Mercy Nyirongo is passionate about inspiring others to be agents of change and empowering them to find solutions to their most pressing health and development challenges. To turn this passion into something tangible, Nyirongo founded Wandikweza, a health program that trains community health workers (CHWs) to engage and build community-based approaches to addressing health issues, particularly those impacting women and girls in the Dowa district of Malawi. Its theory of change is simple: work with community leaders to identify the most pressing health needs in their communities and then support them through trained CHWs, thus complementing the government’s efforts to strengthen the country’s health system.
“I have seen local people in my community making substantial contributions to community health even though they may not be experienced in administrative procedures,” Nyirongo said. Wandikweza has 30 trained CHWs — 13 women and 17 men — who are each responsible for serving 15 to 16 households.
In addition to Wandikweza’s focus on community health and development, it also has programs to support girls and women and reduce child marriages in a place where it is not uncommon for girls to marry when they are 13 or 14. Wandikweza works with around 45 women ranging from 23 to 63 years, identified by community leaders as the most vulnerable women in their communities. The organization teaches the women to care for their own needs and instills in them a sense of economic empowerment.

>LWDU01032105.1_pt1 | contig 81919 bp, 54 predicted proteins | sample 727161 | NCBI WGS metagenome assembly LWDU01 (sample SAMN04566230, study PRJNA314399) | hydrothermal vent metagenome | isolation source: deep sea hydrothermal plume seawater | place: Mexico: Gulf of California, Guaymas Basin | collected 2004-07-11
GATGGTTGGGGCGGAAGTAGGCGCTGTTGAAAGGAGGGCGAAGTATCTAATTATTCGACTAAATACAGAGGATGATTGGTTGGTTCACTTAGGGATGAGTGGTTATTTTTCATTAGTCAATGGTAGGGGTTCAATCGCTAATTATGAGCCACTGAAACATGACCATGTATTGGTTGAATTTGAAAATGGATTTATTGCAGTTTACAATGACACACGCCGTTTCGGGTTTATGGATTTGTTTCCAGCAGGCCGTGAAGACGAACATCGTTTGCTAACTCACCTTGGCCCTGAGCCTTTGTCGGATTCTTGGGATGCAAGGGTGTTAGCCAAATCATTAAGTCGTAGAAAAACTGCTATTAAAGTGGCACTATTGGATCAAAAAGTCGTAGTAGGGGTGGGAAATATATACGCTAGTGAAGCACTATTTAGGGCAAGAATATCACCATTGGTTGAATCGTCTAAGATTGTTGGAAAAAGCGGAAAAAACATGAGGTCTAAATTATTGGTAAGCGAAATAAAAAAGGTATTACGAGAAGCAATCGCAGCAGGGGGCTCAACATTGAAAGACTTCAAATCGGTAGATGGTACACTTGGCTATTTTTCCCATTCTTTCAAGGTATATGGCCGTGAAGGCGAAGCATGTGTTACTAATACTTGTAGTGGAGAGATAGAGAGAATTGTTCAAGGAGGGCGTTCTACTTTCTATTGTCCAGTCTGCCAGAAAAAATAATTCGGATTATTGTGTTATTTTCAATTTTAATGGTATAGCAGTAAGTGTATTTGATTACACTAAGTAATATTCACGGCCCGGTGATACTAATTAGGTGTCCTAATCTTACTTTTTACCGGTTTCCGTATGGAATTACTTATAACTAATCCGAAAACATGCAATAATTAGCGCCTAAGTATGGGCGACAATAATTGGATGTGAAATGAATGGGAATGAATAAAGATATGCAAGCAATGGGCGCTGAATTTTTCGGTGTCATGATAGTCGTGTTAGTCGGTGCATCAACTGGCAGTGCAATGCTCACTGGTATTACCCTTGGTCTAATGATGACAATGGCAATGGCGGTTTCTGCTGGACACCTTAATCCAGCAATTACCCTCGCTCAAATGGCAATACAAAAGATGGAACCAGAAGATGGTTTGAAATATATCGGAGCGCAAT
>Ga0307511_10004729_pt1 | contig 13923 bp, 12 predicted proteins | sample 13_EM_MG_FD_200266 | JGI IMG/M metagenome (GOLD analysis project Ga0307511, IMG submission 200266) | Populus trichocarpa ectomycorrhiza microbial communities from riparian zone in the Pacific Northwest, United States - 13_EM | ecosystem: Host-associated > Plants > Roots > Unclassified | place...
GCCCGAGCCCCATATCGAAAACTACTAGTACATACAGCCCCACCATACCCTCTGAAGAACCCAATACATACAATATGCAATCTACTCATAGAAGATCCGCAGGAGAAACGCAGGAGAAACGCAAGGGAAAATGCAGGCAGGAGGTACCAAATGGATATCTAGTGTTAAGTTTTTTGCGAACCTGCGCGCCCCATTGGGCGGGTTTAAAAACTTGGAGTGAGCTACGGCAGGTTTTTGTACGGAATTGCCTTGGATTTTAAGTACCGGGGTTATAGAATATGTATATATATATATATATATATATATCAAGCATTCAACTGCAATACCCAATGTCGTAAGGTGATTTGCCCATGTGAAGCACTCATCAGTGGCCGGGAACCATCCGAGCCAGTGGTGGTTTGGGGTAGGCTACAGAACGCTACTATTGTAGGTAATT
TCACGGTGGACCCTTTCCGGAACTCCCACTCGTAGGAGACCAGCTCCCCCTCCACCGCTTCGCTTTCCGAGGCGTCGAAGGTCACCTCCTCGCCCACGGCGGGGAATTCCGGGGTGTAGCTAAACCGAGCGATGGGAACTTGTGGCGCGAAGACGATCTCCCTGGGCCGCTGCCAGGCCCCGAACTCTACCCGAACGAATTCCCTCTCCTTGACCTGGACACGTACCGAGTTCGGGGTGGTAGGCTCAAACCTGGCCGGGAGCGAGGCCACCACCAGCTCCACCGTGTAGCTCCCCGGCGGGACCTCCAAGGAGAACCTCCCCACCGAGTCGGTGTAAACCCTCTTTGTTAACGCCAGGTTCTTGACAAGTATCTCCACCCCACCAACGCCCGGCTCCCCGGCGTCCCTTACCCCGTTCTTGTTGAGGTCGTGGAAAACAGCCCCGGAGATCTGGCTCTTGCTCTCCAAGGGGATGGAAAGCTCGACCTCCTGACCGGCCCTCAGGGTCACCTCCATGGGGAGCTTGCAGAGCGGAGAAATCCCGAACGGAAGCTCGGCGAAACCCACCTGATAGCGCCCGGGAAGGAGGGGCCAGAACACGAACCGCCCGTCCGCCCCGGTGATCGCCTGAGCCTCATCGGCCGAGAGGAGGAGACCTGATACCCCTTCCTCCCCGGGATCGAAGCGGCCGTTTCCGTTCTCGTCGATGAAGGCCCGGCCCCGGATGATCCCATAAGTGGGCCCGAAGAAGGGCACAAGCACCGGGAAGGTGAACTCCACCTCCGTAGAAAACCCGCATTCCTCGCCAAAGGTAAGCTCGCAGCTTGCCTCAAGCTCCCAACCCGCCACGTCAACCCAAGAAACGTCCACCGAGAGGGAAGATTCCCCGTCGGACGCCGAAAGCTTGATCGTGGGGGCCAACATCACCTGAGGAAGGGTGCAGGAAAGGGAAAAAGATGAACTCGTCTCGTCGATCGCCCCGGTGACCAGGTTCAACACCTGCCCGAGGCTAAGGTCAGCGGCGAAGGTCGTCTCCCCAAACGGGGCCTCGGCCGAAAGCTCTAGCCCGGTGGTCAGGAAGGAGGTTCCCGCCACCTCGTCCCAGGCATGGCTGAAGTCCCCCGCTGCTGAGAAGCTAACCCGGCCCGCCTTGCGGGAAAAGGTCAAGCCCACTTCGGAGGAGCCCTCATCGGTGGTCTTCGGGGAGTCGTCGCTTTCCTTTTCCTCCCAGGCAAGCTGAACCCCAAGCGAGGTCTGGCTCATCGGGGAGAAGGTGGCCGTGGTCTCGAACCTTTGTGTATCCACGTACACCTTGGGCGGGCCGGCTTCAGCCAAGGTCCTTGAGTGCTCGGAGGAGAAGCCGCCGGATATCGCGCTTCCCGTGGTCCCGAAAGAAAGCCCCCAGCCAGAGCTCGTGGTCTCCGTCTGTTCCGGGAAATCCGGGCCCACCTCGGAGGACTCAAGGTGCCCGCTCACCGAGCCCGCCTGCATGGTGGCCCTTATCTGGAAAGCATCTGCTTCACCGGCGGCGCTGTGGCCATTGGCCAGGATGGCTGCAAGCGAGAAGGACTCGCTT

The oldest of five siblings and a mother of three, Nyirongo embodies the values and spirit that Wandikweza represents. After starting a career in the computer industry and giving birth to her third child, Nyirongo decided to fulfill a childhood dream of becoming a nurse by going to Zimbabwe and earning a bachelor’s degree in nursing from Africa University. She then returned to Malawi to work as a health advisor, and while working full-time and raising her three children, began a master’s degree in public health at Walden University, which she completed in 2014.
“I learned to be resilient and accept diversity. It helped me develop confidence and leadership skills that I now use to empower others,” she said of her experience at Walden. Now, in addition to her responsibilities at Wandikweza, Nyirongo is the Malawi Country Director of ZOE, an organization that empowers orphans and vulnerable children around the world to overcome extreme poverty and become self-reliant.
Despite her busy schedule, she does not plan to stop here. Her vision for Wandikweza is to expand to other districts and find additional funding mechanisms to make it more sustainable. On this day, however, she takes a minute to reflect on being a Laureate Here for Good honoree. “I am excited, but this isn’t just for me.” she says. “This honor is for my community and country. It is for everyone. Without the hard work of so many other people, this would not be possible.”